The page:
Supplementary Table from First-In-Human Phase I Study of the OX40 Agonist MOXR0916 in Patients with Advanced Solid Tumors
ARTICLE ABSTRACTOX40, a receptor transiently expressed by T cells upon antigen recognition, is associated with costimulation of effector T cells and impairment of regulatory T-cell function. This first-in-human study evaluated MOXR0916, a humanized effector-competent agonist IgG1 monoclonal anti-OX40 antibody.
Eligible patients with locally advanced or metastatic refractory solid tumors were treated with MOXR0916 intravenously once every 3 weeks (Q3W). A 3+3 dose-escalation stage (0.2–1,200 mg; n = 34) was followed by expansion cohorts at 300 mg (n = 138) for patients with melanoma, renal cell carcinoma, non–small cell lung carcinoma, urothelial carcinoma, and triple-negative breast cancer.
MOXR0916 was well tolerated with no dose-limiting toxicities observed. An MTD was not reached. Most patients (95%) experienced at least one adverse event (AE); 56% of AEs, mostly grade 1–2, were related to MOXR0916. Most common treatment-related AEs included fatigue (17%), diarrhea (8%), myalgia (7%), nausea (6%), decreased appetite (6%), and infusion-related reaction (5%). Pharmacokinetic (PK) parameters were dose proportional between 80 and 1,200 mg and supported Q3W administration. The recommended expansion dose based on PK and OX40 receptor saturation was 300 mg Q3W. Immune activation and upregulation of PD-L1 was observed in a subset of paired tumor biopsies. One renal cell carcinoma patient experienced a confirmed partial response. Overall, 33% of patients achieved stable disease.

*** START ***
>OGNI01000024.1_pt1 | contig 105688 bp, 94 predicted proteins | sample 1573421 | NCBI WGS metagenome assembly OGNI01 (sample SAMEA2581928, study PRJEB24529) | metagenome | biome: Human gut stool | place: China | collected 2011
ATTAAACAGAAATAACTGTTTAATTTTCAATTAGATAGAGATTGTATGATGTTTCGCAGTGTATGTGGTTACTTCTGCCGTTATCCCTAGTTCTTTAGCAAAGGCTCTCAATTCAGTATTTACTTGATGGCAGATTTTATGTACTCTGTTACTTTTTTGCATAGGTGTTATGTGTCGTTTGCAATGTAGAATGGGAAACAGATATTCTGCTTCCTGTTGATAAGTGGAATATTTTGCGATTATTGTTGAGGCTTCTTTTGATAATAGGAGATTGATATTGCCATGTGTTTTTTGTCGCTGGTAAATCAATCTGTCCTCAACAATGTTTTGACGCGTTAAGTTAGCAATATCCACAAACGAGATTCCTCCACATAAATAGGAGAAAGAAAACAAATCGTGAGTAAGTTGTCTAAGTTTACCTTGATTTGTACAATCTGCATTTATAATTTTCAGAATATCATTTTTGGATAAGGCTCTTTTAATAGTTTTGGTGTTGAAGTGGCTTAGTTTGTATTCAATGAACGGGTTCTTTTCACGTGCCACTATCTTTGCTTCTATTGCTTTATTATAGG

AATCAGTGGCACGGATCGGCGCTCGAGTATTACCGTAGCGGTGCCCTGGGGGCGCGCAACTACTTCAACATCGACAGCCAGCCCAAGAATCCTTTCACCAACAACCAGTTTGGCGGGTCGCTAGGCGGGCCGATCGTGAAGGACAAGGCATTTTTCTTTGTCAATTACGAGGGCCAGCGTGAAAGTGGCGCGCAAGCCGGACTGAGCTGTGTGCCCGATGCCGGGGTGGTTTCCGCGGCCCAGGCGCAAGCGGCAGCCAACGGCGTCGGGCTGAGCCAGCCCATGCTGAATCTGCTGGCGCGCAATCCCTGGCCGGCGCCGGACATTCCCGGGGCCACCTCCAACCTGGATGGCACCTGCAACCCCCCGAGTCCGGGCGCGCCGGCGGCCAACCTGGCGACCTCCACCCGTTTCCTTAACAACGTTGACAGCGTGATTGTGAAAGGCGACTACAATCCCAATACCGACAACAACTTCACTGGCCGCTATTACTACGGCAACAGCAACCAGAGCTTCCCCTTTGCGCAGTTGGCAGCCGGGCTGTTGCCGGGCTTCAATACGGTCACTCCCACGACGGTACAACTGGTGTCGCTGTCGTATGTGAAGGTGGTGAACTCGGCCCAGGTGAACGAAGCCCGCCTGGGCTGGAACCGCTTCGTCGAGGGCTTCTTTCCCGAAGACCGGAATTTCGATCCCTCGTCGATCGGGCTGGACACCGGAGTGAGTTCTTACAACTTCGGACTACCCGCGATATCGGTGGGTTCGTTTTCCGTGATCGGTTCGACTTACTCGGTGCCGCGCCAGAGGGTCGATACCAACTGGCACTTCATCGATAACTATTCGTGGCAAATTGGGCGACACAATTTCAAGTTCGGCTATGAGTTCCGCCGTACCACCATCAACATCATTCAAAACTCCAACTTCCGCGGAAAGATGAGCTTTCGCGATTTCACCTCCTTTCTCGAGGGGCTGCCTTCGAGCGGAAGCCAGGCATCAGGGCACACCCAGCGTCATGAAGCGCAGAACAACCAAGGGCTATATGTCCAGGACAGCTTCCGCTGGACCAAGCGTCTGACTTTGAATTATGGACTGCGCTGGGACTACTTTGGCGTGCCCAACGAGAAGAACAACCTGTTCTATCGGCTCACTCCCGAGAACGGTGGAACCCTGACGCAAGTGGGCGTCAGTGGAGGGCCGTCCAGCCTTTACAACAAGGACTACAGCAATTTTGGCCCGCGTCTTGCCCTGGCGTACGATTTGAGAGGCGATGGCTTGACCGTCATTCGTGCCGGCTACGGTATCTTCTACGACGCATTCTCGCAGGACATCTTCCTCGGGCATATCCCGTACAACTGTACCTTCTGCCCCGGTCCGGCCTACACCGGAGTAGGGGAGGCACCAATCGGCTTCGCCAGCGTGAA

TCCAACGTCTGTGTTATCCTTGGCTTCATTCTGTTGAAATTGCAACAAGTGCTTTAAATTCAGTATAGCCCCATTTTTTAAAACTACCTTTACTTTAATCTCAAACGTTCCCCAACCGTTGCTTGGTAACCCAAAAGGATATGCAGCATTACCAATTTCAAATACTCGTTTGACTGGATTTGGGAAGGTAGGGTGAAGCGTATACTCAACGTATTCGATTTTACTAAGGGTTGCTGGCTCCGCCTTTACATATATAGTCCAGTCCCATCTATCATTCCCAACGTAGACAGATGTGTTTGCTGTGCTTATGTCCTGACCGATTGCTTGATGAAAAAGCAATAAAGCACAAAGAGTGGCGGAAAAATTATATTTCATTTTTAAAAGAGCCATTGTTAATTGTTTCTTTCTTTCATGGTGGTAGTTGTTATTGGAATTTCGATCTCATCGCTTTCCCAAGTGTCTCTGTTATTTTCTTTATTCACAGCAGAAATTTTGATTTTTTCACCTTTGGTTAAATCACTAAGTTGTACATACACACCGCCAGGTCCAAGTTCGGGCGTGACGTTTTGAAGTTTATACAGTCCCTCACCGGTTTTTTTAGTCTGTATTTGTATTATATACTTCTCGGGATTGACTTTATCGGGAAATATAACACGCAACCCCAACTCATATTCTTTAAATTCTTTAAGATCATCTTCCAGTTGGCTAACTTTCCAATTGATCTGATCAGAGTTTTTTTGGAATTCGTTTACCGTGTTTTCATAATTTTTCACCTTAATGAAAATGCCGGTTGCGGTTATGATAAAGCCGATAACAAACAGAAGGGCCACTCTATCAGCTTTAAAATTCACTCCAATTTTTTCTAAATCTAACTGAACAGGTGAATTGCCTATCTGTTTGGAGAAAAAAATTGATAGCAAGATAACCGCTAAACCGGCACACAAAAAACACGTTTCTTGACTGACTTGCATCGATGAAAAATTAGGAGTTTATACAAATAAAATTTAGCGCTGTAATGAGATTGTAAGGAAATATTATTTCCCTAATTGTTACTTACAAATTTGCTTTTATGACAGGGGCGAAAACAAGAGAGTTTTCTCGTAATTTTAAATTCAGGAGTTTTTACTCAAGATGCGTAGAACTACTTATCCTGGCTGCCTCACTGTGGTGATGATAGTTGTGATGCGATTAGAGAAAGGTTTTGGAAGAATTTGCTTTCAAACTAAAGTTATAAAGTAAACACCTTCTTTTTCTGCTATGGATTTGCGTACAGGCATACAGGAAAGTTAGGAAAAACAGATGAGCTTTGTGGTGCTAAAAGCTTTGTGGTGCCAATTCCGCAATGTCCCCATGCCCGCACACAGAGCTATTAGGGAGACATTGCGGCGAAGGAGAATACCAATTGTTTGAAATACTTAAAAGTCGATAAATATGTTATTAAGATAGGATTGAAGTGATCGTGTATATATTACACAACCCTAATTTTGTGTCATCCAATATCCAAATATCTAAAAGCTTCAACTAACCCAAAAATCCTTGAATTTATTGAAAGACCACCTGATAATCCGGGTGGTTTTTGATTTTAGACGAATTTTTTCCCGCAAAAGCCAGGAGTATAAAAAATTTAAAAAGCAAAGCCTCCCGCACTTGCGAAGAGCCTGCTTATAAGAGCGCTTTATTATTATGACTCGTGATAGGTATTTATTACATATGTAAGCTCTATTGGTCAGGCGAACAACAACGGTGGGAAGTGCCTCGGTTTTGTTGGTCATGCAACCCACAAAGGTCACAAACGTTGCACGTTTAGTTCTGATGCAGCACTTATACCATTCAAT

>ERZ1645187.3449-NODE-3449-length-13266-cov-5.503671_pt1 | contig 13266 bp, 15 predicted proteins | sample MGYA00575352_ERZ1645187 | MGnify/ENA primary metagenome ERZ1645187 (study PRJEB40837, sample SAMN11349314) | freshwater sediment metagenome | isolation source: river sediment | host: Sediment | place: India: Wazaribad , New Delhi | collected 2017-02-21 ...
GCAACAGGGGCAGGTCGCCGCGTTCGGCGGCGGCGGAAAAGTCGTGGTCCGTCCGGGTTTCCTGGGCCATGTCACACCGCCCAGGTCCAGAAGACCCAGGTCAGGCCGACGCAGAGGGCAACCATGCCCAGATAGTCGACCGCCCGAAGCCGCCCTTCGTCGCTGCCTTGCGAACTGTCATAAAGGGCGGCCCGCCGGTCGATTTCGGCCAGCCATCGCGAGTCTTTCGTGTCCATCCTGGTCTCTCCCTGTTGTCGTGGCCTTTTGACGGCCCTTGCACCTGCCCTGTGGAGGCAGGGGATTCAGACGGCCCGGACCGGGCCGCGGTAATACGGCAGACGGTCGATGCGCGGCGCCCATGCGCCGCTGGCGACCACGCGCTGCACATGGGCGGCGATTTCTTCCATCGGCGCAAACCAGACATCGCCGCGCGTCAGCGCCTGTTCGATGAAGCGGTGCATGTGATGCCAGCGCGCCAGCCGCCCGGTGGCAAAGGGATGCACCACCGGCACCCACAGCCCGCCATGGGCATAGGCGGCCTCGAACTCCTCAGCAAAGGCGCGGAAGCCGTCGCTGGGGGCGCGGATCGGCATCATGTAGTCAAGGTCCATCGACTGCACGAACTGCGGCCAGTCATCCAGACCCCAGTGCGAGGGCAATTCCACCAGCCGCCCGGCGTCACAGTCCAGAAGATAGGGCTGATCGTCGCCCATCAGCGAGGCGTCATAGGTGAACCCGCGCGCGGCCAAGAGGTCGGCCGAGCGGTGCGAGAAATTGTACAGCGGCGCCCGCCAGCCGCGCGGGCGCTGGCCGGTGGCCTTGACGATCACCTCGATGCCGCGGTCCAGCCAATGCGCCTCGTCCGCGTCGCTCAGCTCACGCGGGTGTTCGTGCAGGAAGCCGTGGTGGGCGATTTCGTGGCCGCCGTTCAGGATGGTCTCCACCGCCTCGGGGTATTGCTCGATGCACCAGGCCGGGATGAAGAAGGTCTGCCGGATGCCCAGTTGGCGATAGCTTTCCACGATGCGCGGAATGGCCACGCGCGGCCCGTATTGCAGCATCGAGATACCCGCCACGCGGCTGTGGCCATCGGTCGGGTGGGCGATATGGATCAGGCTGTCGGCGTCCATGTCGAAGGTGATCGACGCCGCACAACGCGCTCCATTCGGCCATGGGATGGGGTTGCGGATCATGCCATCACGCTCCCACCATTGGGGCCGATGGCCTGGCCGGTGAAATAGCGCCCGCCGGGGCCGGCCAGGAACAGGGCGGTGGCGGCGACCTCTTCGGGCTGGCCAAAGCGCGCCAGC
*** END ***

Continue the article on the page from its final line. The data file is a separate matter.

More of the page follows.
Although objective responses were rarely observed with MOXR0916 monotherapy, the favorable safety profile and evidence of tumor immune activation in a subset of patients support further investigation in combination with complementary agents such as PD-1/PD-L1 antagonists.